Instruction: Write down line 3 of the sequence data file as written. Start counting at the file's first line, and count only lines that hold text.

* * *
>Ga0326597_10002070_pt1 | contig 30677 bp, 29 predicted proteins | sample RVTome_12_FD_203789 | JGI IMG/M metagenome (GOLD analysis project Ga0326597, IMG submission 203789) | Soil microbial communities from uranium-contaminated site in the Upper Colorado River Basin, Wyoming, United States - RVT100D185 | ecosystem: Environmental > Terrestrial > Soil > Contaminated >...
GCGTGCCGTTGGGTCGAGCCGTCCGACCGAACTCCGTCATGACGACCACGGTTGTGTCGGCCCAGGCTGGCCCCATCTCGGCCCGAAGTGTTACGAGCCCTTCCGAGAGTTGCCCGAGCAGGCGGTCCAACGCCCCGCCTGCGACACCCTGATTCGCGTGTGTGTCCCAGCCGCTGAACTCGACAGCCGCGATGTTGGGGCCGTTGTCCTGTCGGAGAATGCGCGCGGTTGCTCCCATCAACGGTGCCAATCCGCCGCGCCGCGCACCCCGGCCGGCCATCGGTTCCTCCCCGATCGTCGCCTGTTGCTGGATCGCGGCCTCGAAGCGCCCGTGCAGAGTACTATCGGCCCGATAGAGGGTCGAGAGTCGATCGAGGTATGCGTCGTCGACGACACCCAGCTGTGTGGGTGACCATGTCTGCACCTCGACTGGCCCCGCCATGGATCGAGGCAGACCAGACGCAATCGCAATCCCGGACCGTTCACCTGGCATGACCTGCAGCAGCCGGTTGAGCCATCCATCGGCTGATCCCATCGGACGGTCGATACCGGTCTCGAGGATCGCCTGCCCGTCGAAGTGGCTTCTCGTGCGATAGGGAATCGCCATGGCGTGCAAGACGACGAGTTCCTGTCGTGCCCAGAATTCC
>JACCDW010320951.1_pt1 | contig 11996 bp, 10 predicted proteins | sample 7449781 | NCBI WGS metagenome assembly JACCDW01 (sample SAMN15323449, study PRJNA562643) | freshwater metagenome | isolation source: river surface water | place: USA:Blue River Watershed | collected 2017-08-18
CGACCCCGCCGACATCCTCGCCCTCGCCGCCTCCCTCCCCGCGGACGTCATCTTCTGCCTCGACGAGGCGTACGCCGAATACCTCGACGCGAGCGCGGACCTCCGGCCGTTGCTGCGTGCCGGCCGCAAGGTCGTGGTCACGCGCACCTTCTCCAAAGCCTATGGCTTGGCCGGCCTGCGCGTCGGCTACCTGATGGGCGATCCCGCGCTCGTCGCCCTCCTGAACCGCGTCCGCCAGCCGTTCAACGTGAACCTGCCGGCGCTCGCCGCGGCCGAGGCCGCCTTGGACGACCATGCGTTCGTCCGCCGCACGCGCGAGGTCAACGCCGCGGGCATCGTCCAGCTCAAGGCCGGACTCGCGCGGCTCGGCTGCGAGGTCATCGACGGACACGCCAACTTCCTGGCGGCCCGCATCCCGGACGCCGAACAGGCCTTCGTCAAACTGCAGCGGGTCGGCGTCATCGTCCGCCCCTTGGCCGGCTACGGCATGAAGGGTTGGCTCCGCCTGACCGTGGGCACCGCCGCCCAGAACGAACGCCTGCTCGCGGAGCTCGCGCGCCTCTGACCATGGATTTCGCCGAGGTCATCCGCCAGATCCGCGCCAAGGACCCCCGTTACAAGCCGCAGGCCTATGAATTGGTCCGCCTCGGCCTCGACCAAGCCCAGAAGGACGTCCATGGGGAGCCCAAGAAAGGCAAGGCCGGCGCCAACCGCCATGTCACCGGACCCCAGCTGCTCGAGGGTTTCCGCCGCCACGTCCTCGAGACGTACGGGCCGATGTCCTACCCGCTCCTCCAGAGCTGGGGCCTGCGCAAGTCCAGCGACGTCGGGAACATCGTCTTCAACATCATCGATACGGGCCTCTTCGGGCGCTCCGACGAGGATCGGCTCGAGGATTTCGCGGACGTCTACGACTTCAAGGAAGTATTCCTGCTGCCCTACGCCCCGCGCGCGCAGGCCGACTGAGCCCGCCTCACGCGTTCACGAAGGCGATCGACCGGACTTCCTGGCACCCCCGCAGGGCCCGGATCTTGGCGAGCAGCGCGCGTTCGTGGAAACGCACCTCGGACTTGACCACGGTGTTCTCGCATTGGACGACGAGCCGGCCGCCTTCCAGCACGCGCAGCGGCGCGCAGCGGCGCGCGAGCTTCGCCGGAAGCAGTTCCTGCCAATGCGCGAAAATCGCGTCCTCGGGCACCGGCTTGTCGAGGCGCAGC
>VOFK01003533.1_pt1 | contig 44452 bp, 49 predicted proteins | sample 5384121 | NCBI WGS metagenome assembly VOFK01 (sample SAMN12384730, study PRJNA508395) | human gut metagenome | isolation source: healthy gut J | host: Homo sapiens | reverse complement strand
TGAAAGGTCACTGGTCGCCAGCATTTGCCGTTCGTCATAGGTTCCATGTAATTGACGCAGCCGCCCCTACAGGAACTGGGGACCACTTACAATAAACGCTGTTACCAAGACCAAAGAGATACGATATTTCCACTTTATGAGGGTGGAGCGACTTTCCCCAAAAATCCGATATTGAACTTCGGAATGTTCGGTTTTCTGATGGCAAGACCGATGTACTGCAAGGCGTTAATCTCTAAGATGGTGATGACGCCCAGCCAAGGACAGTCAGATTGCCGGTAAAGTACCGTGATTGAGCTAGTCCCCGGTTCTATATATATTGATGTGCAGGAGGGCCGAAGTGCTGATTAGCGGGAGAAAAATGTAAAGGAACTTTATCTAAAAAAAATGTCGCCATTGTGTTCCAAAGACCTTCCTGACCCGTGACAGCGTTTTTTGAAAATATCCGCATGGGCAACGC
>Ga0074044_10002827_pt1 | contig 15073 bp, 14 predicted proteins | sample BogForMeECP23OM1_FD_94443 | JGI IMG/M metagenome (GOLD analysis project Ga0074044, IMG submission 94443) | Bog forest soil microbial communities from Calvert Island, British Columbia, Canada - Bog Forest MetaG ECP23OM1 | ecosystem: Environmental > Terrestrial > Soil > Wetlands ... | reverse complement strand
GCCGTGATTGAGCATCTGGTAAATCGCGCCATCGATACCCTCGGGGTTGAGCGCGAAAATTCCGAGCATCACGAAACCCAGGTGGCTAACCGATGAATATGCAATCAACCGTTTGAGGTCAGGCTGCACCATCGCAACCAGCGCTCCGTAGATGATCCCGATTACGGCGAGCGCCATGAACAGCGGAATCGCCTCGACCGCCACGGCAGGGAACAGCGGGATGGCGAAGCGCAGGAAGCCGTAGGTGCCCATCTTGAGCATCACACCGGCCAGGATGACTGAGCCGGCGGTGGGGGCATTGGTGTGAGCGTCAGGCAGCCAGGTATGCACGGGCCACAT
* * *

>JACCDW010320951.1_pt1 | contig 11996 bp, 10 predicted proteins | sample 7449781 | NCBI WGS metagenome assembly JACCDW01 (sample SAMN15323449, study PRJNA562643) | freshwater metagenome | isolation source: river surface water | place: USA:Blue River Watershed | collected 2017-08-18